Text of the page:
As Chicago closes a year with more than 700 homicides, new Cook County State’s Attorney Kim Foxx says police reform can help address the rising gun violence.
In an interview with WBEZ, Foxx pushed back against calls for tougher gun laws, and said the “onus is on us as law enforcement” to apply laws and resources in strategic ways. Here are excerpts from that interview.
On looking to cities like New York for solutions
I’ve gone to New York, because we often talk about New York’s strong gun laws, and that was an indicator of the direction that we should go to bring down our violence. What I found, in talking to the district attorney in Manhattan and the district attorney in Brooklyn, was that they did a multi-pronged approach — that it wasn’t just their gun laws. It was being strategic and targeted in (figuring out) who are the people who are causing the most violence in their communities — and taking a list of thousands and taking it down to about a hundred. And using every available resource to go after those who are causing the most harm.
Certainly, we have issues with repeat gun offenders who are going out on our streets and continuing to engage in the same behavior, and we need to do something about that.
But I also think that the onus is on us, as law enforcement, to be strategic in how we go after the resources we have available to us right now. We do have relatively strong gun laws here in Illinois, but how are we using them and what are the data showing in terms of how our laws are being applied across the board? That’s something that I don’t think we’ve done an effective job at — looking at how our laws are actually applied, and not whether they are strong enough.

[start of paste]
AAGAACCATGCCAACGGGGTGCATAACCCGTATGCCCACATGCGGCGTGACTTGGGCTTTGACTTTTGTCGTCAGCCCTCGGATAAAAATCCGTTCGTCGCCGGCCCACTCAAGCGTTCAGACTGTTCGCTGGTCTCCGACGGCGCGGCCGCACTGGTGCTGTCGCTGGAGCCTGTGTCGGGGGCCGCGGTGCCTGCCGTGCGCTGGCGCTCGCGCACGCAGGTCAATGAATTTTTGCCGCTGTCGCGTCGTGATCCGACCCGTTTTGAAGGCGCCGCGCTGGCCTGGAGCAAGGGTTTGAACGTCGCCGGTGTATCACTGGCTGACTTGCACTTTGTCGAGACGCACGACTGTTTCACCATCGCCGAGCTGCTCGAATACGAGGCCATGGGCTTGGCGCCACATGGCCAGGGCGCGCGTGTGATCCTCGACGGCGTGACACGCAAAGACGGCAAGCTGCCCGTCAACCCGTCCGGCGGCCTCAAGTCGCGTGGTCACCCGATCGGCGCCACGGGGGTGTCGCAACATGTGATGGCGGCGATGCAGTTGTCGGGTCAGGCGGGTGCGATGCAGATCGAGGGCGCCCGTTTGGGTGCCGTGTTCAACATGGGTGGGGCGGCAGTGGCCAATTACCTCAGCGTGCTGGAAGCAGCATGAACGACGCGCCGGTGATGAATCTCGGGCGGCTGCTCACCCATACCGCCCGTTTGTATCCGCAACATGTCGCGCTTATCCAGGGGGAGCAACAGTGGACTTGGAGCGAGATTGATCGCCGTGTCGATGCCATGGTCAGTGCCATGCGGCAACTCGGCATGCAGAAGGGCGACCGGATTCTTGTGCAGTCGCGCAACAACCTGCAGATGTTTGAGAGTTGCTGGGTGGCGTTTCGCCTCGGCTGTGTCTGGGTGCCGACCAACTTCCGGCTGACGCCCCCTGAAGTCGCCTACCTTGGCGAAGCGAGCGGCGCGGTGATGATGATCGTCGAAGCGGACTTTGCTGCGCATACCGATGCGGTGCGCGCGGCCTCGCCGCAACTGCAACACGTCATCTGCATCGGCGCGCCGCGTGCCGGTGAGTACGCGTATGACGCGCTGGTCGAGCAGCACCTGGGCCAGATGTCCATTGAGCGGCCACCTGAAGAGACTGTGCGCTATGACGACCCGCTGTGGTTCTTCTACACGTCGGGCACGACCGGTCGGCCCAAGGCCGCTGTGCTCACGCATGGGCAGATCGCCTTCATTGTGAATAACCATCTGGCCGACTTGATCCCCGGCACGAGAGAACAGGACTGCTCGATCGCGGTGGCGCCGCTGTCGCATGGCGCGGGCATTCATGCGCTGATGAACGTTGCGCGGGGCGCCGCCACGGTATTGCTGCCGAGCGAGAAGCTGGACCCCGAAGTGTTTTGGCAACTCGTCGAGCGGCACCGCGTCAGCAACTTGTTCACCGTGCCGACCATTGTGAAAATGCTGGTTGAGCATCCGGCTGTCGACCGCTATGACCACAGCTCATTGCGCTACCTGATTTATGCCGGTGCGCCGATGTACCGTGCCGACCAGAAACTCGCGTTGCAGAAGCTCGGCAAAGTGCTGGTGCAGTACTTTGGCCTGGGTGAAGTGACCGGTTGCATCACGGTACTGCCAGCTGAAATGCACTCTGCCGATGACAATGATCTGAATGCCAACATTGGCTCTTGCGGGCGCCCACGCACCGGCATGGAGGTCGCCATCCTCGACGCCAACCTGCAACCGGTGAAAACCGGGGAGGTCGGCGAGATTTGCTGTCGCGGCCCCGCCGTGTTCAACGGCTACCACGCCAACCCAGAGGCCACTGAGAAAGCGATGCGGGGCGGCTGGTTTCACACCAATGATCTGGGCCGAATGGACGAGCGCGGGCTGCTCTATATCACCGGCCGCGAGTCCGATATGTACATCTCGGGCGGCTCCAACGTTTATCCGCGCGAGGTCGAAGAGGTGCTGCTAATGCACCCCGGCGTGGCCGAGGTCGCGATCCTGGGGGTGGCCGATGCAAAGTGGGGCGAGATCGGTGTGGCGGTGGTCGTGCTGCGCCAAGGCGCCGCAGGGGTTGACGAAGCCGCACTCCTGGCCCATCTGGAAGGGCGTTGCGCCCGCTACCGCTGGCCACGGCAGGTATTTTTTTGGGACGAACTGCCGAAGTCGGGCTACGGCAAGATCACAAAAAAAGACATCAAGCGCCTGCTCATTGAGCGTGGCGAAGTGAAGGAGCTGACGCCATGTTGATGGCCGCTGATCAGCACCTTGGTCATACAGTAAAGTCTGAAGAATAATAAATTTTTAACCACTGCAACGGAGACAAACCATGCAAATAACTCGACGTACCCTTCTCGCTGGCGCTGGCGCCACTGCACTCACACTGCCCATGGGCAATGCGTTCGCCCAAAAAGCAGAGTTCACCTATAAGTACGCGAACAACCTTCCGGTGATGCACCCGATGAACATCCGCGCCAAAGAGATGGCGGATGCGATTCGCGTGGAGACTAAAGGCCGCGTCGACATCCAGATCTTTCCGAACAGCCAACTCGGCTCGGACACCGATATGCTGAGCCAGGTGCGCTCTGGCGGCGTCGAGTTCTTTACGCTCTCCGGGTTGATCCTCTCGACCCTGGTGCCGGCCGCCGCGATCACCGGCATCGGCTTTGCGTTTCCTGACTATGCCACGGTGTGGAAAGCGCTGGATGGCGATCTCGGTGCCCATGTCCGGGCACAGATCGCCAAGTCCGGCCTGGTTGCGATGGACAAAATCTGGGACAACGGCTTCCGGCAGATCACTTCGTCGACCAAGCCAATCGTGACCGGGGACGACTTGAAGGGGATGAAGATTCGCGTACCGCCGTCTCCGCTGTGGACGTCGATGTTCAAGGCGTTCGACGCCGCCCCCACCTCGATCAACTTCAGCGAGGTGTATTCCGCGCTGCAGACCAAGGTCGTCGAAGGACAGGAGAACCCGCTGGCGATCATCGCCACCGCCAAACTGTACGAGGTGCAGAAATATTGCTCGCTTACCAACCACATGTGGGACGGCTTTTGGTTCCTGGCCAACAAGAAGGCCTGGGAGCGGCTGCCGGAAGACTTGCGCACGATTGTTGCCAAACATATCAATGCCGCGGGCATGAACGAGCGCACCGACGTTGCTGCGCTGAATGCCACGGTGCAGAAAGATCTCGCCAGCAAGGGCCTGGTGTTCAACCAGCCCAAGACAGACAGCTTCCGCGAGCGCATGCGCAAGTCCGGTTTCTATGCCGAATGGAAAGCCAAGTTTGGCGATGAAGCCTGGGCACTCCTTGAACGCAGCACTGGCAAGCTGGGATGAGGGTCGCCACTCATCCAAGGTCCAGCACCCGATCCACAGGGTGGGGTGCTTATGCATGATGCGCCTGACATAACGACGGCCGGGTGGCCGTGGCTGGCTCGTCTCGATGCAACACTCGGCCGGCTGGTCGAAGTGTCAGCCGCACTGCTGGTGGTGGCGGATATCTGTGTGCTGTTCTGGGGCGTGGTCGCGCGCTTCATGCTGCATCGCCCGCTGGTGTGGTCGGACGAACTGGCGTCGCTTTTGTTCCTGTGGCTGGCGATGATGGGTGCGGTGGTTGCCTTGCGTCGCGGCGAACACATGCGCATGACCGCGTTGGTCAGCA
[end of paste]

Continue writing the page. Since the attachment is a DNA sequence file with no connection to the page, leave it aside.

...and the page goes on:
On how police reform could help cut down on neighborhood violence
I think we have to recognize that the issues with gun violence, the issues in communities and how we are viewed as law enforcement, all go hand in hand — and we can actually still talk about both at the same time.
The communities that have been impacted the most by gun violence are some of the same communities that have the least amount of trust in our criminal justice system, and the actors therein. Those are the same members of the communities that we need to help us, to talk to us, to figure out these crimes, to figure out who’s causing the harm in the community. And if they’re (afraid) to partner with us, if the belief is that street justice is better than the Cook County criminal justice system, then you’ll continue to see a rise in violence.
On how the rising murder rate changes her mandate and priorities
In order for us to say that we are partners in the struggle to deal with the gun violence, that means that we hold ourselves accountable. Me, as the prosecutor for practices that perhaps I’ve been engaged in, in an office that has not been open and welcoming to the community, or to those in law enforcement who go afoul of the law — you still have to do that at the same time that you’re dealing with gun violence. It’s not an either-or proposition, it’s a both-and. I think you can still talk about them, and should still talk about them when the headlines are dominated by violence.
This interview has been edited for brevity and clarity.